The OECD said earlier that it would produce software to automate the matching process between country pairs, Eggert noted. “They have developed an internal version of that tool, but have indicated that the public version of that tool would not be ready at the time of signature, but would be released later in 2017.”

Significant Changes

Perez-Navarro said the provision in the MLI designed to curb “treaty shopping"—essentially, involving a third country in a transaction that mainly involves two countries in order to gain a tax benefit provided by the third country—is one of the most significant. This provision “will stop a major source of abuse that the BEPS project was designed to address,” she said.

The provisions on mechanisms for resolving cross-border disputes resolution mechanisms, including arbitration, are also important, she said. “Arbitration is optional but it is significant that we will already have around 25 countries opting into this provision.” The treaty’s arbitration provision requires governments to turn over disputes that are unresolved after two years to an independent panel, which must choose between the countries’ positions.

Eggert said the progress of the MLI is something companies should watch closely. The extent and speed of changes to countries’ individual treaties will depend on how the positions of the countries that join the MLI align with each other, and how quickly the countries ratify the MLI, he said. “But in any case, it is something that multinational enterprises will need to pay close attention to, as it may have significant tax consequences for their existing operations.”

Permanent Establishments

Eggert said the changes to the standard for triggering a permanent establishment have the potential to significantly impact the way multinational enterprises distribute products and services across borders, as the tax consequences of some existing distribution models could change significantly. “After next week, we will have a better sense of how many countries sign up for those new rules,” he said.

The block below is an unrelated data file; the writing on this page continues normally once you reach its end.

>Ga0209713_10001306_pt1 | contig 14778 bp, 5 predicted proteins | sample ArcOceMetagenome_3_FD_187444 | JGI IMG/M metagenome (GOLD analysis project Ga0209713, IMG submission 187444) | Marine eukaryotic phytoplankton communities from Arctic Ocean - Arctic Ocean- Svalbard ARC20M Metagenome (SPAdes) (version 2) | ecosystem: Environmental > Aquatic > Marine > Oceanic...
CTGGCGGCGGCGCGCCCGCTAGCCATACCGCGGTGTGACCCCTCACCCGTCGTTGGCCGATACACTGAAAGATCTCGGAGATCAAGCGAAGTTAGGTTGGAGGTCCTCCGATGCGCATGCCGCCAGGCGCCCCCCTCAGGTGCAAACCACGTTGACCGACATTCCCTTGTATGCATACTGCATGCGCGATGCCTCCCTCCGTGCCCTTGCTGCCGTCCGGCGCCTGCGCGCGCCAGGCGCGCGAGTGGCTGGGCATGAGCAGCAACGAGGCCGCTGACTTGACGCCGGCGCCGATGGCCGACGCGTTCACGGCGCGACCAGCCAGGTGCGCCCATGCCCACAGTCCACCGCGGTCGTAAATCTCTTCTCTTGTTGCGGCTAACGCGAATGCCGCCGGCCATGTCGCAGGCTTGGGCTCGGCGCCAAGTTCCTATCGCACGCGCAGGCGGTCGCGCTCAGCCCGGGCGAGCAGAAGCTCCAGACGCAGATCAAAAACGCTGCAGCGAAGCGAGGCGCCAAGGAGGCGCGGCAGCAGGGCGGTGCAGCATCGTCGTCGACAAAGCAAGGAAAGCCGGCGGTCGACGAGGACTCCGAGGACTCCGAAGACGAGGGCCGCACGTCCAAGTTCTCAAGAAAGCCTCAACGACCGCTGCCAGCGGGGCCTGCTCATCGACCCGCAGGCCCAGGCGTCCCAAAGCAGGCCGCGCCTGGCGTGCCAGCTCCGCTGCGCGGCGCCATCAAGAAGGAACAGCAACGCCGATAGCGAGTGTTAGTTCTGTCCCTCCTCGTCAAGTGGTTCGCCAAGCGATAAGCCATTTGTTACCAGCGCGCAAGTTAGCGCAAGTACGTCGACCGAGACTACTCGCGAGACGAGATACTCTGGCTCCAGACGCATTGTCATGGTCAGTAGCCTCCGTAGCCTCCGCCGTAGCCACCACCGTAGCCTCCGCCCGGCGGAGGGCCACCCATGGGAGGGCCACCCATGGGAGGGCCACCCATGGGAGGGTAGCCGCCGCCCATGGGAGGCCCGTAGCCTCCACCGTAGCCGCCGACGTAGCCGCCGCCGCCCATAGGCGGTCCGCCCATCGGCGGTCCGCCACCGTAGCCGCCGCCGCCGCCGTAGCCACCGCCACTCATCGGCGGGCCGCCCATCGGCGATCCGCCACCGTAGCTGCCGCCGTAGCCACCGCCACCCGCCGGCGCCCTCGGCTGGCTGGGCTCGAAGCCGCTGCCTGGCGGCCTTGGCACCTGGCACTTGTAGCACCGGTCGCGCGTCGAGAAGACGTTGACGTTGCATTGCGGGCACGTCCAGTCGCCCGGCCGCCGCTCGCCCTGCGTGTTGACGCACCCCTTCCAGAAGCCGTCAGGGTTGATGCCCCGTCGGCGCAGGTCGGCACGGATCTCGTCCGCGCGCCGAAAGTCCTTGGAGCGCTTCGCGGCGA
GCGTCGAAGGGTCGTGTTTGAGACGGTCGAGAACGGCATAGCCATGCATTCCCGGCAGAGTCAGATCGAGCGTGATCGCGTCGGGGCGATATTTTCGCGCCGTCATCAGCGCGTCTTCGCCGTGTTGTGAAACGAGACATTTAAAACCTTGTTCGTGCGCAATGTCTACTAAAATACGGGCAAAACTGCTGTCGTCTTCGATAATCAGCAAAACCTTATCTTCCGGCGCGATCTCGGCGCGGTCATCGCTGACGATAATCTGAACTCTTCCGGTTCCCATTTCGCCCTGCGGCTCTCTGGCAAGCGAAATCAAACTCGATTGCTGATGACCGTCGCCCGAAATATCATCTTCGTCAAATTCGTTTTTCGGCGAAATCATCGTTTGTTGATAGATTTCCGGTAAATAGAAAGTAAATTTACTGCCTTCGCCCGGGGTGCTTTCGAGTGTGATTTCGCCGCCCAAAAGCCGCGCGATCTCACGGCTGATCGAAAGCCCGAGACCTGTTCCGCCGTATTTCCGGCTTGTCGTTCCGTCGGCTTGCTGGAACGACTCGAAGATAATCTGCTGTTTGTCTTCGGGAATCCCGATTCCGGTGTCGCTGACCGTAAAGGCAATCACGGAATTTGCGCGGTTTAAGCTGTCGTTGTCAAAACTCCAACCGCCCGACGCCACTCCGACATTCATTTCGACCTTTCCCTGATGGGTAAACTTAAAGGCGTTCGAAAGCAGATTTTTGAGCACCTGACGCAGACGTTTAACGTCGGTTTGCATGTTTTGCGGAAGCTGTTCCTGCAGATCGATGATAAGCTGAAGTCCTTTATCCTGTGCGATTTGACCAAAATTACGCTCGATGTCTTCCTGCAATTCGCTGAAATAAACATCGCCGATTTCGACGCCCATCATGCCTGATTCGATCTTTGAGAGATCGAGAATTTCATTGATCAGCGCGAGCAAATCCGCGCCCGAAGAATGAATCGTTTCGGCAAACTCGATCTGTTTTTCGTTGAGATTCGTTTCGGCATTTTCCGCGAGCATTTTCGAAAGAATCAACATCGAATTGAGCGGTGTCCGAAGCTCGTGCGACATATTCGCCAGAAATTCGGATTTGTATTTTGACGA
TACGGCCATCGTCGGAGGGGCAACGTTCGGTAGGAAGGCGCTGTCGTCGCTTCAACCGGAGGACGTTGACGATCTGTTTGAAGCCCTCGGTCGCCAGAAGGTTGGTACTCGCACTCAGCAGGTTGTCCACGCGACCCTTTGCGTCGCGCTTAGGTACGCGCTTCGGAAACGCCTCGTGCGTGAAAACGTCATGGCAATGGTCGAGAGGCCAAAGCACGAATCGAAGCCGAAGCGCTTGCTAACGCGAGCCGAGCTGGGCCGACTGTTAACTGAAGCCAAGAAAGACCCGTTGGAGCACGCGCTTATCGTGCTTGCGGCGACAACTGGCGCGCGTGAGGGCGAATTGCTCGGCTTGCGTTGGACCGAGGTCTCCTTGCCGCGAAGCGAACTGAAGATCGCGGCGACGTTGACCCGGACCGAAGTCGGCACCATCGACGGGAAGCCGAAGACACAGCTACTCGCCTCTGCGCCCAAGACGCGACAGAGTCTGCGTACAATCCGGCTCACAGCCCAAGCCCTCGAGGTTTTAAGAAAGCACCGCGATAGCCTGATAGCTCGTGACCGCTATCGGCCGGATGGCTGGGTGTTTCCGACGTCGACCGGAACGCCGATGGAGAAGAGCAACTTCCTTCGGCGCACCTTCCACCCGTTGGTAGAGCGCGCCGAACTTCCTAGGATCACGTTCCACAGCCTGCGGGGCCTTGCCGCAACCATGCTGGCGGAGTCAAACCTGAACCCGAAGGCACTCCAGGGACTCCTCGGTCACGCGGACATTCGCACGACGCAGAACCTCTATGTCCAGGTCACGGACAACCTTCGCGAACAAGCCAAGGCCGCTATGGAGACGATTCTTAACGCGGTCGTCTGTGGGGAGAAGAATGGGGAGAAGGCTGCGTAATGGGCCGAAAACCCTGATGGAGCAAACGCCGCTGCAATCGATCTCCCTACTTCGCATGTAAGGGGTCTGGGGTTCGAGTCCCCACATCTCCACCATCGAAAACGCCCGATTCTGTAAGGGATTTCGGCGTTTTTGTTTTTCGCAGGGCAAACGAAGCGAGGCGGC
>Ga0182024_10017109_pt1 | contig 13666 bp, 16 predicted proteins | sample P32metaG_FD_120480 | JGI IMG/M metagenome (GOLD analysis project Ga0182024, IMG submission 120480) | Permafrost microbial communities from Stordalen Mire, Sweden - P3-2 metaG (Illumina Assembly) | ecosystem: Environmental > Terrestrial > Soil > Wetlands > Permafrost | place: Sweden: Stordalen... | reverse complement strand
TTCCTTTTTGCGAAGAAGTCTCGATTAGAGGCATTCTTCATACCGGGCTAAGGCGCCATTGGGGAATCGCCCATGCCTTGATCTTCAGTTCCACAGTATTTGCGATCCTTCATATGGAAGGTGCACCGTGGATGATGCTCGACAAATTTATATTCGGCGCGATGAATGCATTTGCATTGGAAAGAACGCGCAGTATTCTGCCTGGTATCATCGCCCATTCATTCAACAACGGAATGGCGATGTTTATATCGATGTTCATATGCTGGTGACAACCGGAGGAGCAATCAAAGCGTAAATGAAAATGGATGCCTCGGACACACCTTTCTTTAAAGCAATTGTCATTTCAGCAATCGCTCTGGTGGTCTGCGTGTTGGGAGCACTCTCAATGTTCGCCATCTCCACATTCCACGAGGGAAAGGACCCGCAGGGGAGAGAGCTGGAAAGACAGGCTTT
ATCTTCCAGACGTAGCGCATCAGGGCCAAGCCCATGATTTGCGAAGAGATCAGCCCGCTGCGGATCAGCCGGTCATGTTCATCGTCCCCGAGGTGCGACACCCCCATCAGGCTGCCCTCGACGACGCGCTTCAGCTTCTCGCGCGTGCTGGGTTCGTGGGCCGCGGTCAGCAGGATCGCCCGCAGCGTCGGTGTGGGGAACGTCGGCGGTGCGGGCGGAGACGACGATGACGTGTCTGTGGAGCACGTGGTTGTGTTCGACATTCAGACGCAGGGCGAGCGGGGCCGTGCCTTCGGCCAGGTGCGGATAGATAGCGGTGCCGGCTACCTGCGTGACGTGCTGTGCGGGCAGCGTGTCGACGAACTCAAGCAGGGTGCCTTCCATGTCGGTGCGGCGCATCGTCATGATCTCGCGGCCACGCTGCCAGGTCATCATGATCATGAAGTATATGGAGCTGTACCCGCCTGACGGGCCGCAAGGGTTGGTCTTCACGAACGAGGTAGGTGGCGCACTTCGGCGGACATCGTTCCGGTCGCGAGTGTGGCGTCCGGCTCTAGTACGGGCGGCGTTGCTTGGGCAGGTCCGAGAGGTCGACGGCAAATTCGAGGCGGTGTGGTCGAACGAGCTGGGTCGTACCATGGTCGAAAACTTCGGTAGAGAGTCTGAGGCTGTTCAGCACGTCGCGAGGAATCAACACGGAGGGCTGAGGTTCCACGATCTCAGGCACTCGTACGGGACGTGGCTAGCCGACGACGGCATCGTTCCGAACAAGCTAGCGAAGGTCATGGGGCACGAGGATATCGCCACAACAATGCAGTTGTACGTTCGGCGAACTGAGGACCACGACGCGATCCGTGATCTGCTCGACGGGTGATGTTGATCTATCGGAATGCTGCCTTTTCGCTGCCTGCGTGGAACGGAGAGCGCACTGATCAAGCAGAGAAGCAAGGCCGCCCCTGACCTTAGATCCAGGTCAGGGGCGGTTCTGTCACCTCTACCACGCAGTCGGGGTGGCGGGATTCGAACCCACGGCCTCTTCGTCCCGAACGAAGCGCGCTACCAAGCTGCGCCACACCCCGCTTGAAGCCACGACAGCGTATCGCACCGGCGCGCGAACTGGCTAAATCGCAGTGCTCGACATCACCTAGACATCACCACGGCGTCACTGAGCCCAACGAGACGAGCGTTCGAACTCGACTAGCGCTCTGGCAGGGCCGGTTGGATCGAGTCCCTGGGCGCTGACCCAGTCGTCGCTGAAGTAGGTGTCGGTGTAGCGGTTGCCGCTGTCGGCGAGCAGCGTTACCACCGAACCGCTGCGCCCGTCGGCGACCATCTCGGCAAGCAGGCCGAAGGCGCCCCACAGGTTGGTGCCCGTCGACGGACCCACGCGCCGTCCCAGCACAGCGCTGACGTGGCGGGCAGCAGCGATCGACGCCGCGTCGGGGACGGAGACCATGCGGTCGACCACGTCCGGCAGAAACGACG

“As between two countries that do sign up, significant questions still remain about how profit will be attributed to the PEs created under the new rules,” he said.

Principal Purpose Test

The MLI includes a principal purpose test (PPT) to satisfy the minimum standard under BEPS Action 6, the action on preventing treaty abuse. A PPT allows a tax authority to disregard transactions whose main purpose is tax avoidance. Companies generally oppose the test, which is subjective, and U.S. treaties contain a “limitation on benefits” provision, based on a more quantitative analysis, instead of a PPT.

Eggert said the inclusion of a PPT, like the PE standard, is significant. Countries can opt out of a PPT only in limited circumstances—and will be subject to peer review for their compliance with the minimum standard beginning in 2018, which means they have limited time for bilateral negotiations to update their treaties before they begin to be evaluated. “Those factors should cause the vast majority of countries signing up to the MLI to opt to apply the PPT,” he said.

While some countries have experience applying a purpose-based anti-abuse rule, the PPT uses broader language than many existing rules, and it is not yet clear whether countries will therefore apply the new rule more aggressively than they applied existing rules, Eggert said.

Other countries have limited experience applying PPT-type provisions, and it is not yet known how broadly they will apply such a rule to challenge transactions and structures, he said.

To contact the reporter on this story: Kevn A. Bell in Washington at kbell@bna.comTo contact the editor responsible for this story: Molly Moses at mmoses@bna.com

For More Information

The text of the MLI is at http://src.bna.com/ptP.